On the Institute Campus - Institute vs. St. Landry High School.
The first football game played in Lafayette will take place at 3 o'clock this afternoon on the campus of the Industrial Institute.
The boys of the St. Landry High School will be there to retrieve, if possible the laurels which were so slickly snatched from them by the Industrial Institute team just before the holidays. Both teams are composed of vigorous youths all striving hard to win the honors for their schools. The Opelousas eleven will be accompanied by a lusty army of rooters and it is hoped that the local team will have their friends and admirers there to yell long and loud for them. The management of the of the home team has made preparations to entertain the visitors and to pay the expenses of the trip and in order to raise the necessary funds it has been decided to charge the small admission fee of 25 cents. There are splendid players in both teams and the game will be worth seeing.
Let us give royal welcome to the visitors and loyal support to the boys of the Institute. Lafayette Gazette 1/11/1902.
Second Victory Over Opelousas High School Team - Institute, 21; Opelousas O.
The first game of football played in Lafayette was witnessed by a large crowd last Saturday afternoon on the Institute campus. The day was clear and cold and a very desirable one for football. Every player on both teams seemed determined to win, and the game resulted in a victory for Lafayette by a score of 21 to 0. The following is a detailed account of the game:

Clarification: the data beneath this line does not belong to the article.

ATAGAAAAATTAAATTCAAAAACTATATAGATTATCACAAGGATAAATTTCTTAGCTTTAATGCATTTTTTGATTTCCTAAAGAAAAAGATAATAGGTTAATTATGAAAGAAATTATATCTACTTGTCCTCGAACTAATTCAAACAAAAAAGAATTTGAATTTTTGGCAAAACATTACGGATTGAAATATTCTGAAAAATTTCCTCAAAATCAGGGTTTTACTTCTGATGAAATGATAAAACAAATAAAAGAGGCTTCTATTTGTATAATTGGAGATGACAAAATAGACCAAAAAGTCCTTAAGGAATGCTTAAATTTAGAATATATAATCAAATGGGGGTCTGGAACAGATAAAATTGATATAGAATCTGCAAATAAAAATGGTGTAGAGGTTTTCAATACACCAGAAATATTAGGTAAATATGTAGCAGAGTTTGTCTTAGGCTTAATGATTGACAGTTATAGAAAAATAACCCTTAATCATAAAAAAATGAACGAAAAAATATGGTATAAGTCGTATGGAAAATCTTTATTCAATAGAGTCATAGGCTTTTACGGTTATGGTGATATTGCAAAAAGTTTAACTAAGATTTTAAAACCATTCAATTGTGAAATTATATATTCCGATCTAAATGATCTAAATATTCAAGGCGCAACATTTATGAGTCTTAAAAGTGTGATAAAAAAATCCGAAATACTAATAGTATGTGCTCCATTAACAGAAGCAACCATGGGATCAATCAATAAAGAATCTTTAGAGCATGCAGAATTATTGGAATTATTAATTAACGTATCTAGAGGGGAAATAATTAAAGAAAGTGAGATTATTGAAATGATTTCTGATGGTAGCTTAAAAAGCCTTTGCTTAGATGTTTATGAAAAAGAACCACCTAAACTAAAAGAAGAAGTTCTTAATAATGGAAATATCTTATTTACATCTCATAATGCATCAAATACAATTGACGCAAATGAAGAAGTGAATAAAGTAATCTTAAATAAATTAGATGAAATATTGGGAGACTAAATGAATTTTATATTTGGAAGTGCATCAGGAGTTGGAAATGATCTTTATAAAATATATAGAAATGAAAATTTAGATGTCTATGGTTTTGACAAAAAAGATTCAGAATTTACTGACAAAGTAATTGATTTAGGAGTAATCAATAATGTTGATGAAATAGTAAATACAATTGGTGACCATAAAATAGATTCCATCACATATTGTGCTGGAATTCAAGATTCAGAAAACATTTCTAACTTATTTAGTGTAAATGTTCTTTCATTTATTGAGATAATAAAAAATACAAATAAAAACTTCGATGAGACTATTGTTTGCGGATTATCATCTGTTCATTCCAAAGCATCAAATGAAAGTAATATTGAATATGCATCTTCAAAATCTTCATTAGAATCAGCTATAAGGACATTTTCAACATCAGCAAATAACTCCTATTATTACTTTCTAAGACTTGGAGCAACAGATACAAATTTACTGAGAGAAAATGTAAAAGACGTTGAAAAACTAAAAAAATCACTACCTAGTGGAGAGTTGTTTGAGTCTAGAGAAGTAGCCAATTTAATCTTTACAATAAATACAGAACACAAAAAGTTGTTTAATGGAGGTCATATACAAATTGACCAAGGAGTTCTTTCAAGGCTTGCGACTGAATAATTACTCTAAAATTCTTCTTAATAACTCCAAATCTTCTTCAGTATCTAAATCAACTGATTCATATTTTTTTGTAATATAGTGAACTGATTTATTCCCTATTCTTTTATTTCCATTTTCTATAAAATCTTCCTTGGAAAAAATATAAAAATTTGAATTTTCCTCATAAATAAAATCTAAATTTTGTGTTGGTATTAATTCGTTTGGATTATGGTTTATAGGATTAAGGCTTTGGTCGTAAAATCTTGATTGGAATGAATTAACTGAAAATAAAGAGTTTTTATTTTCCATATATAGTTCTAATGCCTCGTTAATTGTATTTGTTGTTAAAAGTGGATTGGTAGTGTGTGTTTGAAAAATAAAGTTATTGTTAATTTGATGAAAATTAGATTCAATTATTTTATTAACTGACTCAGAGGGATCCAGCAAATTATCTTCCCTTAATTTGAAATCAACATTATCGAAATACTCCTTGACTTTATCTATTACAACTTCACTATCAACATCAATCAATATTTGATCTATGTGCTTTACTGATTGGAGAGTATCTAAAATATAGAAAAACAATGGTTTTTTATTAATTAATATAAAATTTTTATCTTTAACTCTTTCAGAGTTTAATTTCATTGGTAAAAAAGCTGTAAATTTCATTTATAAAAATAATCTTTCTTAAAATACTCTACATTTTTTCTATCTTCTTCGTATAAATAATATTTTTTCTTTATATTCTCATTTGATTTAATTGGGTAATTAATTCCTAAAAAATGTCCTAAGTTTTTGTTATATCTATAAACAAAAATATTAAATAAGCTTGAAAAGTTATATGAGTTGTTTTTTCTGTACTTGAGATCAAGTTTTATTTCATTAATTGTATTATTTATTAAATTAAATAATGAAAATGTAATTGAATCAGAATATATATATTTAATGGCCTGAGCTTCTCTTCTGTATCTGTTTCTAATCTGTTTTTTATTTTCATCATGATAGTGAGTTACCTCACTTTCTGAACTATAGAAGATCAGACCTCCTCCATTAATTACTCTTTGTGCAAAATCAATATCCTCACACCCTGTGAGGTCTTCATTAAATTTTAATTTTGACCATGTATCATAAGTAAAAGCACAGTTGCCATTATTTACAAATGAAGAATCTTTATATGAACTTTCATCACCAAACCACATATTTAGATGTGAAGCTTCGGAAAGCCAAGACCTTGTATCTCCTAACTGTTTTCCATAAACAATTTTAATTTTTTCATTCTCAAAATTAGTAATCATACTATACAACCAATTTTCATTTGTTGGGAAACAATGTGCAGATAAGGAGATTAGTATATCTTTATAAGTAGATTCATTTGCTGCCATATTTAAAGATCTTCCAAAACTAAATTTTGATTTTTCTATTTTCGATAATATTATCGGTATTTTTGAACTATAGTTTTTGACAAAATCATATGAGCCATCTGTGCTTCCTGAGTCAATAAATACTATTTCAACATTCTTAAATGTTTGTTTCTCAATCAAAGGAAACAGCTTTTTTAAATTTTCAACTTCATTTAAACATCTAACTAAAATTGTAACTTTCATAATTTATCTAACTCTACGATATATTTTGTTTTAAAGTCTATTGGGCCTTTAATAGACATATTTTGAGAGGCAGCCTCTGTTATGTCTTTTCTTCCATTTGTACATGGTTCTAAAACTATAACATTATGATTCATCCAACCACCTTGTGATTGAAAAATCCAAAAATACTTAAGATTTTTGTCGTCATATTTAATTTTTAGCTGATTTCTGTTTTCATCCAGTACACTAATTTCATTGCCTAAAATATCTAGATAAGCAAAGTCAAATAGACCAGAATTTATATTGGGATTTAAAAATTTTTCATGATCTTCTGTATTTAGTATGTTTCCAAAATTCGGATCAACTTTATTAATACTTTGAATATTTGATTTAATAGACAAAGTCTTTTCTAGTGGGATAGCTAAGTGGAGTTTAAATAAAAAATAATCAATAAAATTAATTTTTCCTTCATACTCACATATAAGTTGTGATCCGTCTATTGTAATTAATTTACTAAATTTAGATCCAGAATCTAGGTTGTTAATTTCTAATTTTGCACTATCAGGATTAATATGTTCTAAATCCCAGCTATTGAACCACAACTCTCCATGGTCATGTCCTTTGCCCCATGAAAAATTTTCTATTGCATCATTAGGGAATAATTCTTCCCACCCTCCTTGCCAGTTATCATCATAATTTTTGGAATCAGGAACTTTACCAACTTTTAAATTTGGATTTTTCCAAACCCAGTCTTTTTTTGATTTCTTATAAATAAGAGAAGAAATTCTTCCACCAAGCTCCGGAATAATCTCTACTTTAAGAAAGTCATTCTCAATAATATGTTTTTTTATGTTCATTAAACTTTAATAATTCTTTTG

Opelousas wins the toss and chooses south goal. Institute kicks off 30 yards, ball is returned 10. On first pass Opelousas fumbles to Institute. Woodson takes 15 yards out of tackle, repeats same play covering the remaining distance for a touchdown. Woodson fails at goal.
Time -- Three minutes of play.
Opelousas kicks off 35 yards. Institute fumbles, but returns 5 yards. Torian hits center for 4 yards. Miller takes 2 out of tackle. Woodson 10 around the end. Torian hits center for 2 more. Domengeaux circles for 5 yards. On a fake pass quarter-back advances ball 40 yards, but ball is brought back by umpire. Woodson dives through tackle for 12 yards. Tackle back formation yields 10 yards. Same play for 4 more. Woodson circles end for 6. Torian bucks for 2. Miller through tackle for 3. Domengeaux through tackle for 5, and Miller circles end for remaining 10 yards and a touchdown. Woodson kicks goal.
Opelousas kicks 25 yards. Ball is returned 5. Institute hits line for 5 and repeats through tackle of 3 - Institute fumbles. Opelousas takes 4 through center and repeats for 7 yards. Opelousas takes 2 out of tackle and fumbles. Woodson takes 15 out of tackle. Miller circles for 3. Torian bucks for 3. A tackle-back formation yields 4 yards. Time called with bear center of field.